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  Can God's Mind Be Changed?

"In Malachi 3.6 it says God doesn't change, that God is always the same. And yet in a number of places we read that God's mind was changed or that God repented about this or that. If God doesn't change, how can he change his mind?"

The Malachi passage reads, "For I the Lord do not change; therefore you, O children of Jacob, have not perished" (Malachi 3.6). In this verse's fuller context clearly God is telling the Israelites they need to be just and merciful or else. . . . However, the "or else" isn't annihilation, for that would break the covenant God had made with the nation. Instead, there is a threat of divine punishment. When we read the whole of the Old Testament, God reacts to Israel's sins time and time again with retribution bringing them close to annihilation, but always God relents from destroying them completely. So for Malachi God is unchangeable because, even though God demands holiness (that's never changed), God will not destroy the Israelites because of the covenants; therefore, God is unchanging.

And yet, many times in the Old Testament we read of God saying such and such shall transpire, but later "repents." For instance, God repents or is sorry for creating humanity in Genesis 6.6-7. In Jonah 3.10 God's mind is changed about destroying Nineveh, even though God had declared the city would be overthrown (Jon. 3.4). And in 1st Samuel 15.35 we read that God is sorry for making Saul king and so chooses another to replace him.

Further, there is a notion that God's mind can be changed. Abraham bargains with God over the destruction of Sodom and Gomorrah in Genesis 18. And in Joel 2.14 and Jonah 3.9 we see a call to righteousness to appease God and keep divine wrath at bay.

And then there's the New Testament. It seems God does a 180 there becoming a "loving God" instead of the wrathful God of the Old Testament. Some claim it's the advent of Jesus Christ that makes the change, and yet if Jesus=God . . . did God change?

The answer to the question of whether God changes is dependent on one's understanding of the question. If to change one's mind means to change ones nature, then God clearly does change. However, God's nature doesn't seem to be dependent on the choices God makes. According to John Wesley our understanding of God comes from four sources: scripture, reason, tradition, and experience. In the Judeo-Christian tradition the use of scripture is the primary source for understanding of God. However, those writing scripture had only tradition, reason, and experience to rely upon. Certainly God was involved through inspiration and revelation, but the writer's understanding about God came primarily through what they'd experienced and what they'd learned in their tradition. In a society in which all natural phenomenon was attributed to the blessing or cursing of God it is hardly surprising that Old Testament scripture pictures a God who is generally angry with the world. Indeed, if today we had a similar understanding of God we too would conclude that God had it in for us just read the headlines of the world disasters, let alone community tragedies. If these were all attributed to God what other conclusion could we make?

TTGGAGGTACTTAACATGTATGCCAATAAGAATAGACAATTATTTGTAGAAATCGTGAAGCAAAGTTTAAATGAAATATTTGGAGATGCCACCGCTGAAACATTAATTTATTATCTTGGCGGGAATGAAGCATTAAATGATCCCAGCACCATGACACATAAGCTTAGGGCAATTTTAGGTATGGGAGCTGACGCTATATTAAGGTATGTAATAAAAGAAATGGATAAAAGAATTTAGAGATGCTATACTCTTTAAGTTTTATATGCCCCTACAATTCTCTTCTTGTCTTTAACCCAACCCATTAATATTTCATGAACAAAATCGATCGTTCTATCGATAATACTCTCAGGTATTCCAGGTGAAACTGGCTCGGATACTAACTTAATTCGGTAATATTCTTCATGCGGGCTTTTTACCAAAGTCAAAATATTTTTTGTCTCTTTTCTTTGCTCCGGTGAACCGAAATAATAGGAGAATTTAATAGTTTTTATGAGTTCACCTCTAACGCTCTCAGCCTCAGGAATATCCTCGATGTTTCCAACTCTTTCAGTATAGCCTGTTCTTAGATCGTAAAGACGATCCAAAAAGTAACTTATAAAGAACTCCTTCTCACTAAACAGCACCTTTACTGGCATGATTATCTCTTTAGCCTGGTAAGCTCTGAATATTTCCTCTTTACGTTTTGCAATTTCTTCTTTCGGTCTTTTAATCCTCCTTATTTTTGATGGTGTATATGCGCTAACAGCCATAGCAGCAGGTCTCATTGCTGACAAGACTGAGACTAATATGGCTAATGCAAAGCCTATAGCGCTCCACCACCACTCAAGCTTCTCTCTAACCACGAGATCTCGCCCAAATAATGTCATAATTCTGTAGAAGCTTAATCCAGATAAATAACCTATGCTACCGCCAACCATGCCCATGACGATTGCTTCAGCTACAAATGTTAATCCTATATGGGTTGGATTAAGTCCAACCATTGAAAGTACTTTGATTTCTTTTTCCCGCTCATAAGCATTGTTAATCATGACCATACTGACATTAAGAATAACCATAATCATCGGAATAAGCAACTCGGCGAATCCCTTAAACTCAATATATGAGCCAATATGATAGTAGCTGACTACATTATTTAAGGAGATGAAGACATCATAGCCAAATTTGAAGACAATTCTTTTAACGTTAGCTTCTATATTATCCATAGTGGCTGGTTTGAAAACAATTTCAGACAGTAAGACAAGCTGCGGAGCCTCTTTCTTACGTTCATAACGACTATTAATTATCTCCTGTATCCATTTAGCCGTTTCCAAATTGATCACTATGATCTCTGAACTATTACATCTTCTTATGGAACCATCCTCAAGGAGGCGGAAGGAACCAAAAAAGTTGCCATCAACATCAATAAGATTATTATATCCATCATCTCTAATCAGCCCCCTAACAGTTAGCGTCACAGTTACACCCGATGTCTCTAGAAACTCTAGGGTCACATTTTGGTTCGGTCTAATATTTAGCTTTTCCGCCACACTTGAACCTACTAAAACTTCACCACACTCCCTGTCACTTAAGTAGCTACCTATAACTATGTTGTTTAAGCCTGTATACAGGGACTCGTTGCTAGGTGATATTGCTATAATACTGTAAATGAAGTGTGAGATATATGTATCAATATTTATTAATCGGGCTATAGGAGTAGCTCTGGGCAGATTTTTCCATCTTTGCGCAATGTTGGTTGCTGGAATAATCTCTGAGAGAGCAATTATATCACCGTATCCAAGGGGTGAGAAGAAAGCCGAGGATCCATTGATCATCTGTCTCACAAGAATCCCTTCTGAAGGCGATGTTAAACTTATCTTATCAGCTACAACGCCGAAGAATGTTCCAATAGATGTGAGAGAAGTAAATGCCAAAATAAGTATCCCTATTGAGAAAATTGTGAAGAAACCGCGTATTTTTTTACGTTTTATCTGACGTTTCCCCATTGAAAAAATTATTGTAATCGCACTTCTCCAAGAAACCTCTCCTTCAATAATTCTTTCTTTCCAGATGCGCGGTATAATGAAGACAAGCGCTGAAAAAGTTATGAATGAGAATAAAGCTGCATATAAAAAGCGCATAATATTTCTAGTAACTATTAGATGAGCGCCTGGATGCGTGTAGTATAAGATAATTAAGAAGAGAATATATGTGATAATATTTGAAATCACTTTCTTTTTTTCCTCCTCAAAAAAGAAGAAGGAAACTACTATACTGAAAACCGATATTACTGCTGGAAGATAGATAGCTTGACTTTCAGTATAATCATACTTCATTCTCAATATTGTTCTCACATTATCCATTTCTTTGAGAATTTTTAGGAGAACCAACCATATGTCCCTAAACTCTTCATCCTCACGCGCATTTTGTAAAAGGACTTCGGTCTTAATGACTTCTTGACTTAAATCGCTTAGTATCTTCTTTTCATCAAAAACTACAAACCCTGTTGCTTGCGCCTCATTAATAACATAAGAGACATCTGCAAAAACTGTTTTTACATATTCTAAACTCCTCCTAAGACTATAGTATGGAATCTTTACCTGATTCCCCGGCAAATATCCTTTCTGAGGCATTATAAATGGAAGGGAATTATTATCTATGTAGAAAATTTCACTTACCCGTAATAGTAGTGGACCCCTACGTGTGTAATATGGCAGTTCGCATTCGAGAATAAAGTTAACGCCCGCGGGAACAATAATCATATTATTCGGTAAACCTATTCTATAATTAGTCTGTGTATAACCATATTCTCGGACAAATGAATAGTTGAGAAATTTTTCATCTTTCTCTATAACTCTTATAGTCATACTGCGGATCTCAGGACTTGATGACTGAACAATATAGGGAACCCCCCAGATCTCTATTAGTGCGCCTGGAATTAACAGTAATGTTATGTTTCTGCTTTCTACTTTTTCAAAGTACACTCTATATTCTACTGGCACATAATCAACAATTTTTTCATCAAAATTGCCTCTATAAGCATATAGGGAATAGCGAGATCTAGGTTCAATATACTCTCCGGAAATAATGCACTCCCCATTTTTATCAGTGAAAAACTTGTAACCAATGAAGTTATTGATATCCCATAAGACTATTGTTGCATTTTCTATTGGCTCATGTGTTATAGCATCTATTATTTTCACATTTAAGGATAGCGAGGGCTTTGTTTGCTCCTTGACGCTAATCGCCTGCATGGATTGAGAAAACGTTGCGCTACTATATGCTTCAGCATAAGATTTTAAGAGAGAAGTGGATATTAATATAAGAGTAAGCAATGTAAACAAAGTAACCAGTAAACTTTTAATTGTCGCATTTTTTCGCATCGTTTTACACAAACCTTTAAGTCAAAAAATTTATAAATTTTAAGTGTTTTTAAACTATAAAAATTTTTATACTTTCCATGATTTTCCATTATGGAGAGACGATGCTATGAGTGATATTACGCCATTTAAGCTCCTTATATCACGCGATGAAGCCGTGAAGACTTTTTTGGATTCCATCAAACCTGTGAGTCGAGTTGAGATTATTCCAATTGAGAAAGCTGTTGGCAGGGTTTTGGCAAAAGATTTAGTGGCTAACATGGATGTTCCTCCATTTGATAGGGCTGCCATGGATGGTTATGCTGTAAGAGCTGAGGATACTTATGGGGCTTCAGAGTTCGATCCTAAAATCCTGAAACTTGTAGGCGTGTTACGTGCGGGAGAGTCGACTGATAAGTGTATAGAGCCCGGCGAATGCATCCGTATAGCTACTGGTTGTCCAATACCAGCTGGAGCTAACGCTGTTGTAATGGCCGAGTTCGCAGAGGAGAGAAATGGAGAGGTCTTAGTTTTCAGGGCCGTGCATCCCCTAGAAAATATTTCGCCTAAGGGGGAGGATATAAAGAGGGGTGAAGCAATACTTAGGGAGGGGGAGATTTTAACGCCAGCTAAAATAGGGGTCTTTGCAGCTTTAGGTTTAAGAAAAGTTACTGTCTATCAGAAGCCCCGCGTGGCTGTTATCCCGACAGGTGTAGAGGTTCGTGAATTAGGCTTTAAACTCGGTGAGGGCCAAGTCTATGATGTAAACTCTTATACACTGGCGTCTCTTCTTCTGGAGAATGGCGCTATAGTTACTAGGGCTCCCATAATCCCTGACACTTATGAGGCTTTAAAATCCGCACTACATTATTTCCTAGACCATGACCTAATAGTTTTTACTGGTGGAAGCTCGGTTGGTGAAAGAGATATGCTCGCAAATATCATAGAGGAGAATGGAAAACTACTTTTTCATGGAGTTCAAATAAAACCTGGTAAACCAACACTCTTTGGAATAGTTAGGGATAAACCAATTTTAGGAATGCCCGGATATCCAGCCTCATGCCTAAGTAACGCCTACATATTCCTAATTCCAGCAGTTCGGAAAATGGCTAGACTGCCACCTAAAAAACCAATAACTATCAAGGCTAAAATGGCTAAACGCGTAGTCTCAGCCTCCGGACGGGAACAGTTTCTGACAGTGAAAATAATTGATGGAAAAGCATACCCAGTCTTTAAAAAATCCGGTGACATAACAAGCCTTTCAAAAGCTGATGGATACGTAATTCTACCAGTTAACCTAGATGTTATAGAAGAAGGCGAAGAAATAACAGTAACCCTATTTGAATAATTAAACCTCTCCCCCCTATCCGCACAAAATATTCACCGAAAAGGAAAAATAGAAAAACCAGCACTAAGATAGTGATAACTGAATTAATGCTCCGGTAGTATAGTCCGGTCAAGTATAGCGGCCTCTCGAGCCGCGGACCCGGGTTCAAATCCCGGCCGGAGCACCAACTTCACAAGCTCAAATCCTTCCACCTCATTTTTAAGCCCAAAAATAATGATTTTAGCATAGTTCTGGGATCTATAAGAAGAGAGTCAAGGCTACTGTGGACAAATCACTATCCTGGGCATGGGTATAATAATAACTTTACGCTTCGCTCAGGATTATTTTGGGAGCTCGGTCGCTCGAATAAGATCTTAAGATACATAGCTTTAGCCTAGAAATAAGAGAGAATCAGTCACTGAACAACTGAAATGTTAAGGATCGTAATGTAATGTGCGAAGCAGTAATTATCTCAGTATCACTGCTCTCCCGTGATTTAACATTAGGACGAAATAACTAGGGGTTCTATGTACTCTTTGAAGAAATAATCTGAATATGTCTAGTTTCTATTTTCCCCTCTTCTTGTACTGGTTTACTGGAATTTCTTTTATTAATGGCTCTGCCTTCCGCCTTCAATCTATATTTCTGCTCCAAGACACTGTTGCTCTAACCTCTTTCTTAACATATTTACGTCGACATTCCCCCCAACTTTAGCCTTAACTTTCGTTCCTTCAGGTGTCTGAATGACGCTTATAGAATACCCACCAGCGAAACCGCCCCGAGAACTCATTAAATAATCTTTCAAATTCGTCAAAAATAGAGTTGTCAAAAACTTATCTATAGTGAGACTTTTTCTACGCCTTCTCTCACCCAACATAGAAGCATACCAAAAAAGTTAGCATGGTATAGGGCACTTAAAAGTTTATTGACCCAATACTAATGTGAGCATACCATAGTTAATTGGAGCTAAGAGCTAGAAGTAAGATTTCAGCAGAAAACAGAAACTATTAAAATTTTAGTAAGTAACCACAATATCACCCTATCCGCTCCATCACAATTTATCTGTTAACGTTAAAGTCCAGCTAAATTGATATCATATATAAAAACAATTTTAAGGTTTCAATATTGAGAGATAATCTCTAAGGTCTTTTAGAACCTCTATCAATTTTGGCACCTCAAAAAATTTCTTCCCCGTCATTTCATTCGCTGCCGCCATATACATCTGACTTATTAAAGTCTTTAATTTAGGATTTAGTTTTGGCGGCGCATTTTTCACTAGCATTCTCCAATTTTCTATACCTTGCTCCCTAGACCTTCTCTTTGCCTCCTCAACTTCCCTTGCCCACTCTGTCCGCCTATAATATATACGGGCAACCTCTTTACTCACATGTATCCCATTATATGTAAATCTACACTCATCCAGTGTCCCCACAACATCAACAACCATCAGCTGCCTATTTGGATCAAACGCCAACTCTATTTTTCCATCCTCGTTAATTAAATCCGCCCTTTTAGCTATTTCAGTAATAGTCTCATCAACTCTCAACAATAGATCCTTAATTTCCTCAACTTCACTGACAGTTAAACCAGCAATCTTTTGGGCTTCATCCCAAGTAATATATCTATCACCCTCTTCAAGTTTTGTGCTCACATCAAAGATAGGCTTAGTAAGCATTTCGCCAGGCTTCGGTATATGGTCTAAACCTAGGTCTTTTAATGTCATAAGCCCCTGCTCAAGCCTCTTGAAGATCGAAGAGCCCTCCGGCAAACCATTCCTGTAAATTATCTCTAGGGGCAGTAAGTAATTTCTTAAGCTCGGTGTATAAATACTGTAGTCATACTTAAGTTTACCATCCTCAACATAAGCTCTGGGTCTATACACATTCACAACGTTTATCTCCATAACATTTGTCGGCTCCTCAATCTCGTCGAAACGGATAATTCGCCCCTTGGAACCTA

But even in the Old Testament we see a different sort of God beneath the veneer of attributed anger. In Genesis 2 we see a God on hands and knees lovingly creating a human from the earth. In the psalms we read of the delight God takes in the faithful (Psalms 36.8; 37.23). And we see a God who shows concern for the welfare of even animals (Jonah 4.11).

In the New Testament there was a clear and different understanding about evil. God was no longer viewed as the sole provider of tragedy. The Israelites had come to understand that Satan was the father of lies and brought much evil into the world. And Jesus seemed to indicate that some disasters occur just because . . . (Luke 13.1-4).

In the New Testament there is an emphasis that God is a loving God. Indeed, in 1st John 4.8 the author states specifically that God is love. But the concept of a loving God is certainly not new to the New Testament. Many passages in the Old Testament refer to God as a loving and compassionate God (Exodus 34.6; 1 Kings 8.23; 2 Chronicles 6.14).

So, does God change? Although clearly God does have a change of mind occasionally, the very essence of God, the God who is manifest love, seems to be the same yesterday, today, and always (Hebrews 13.8).

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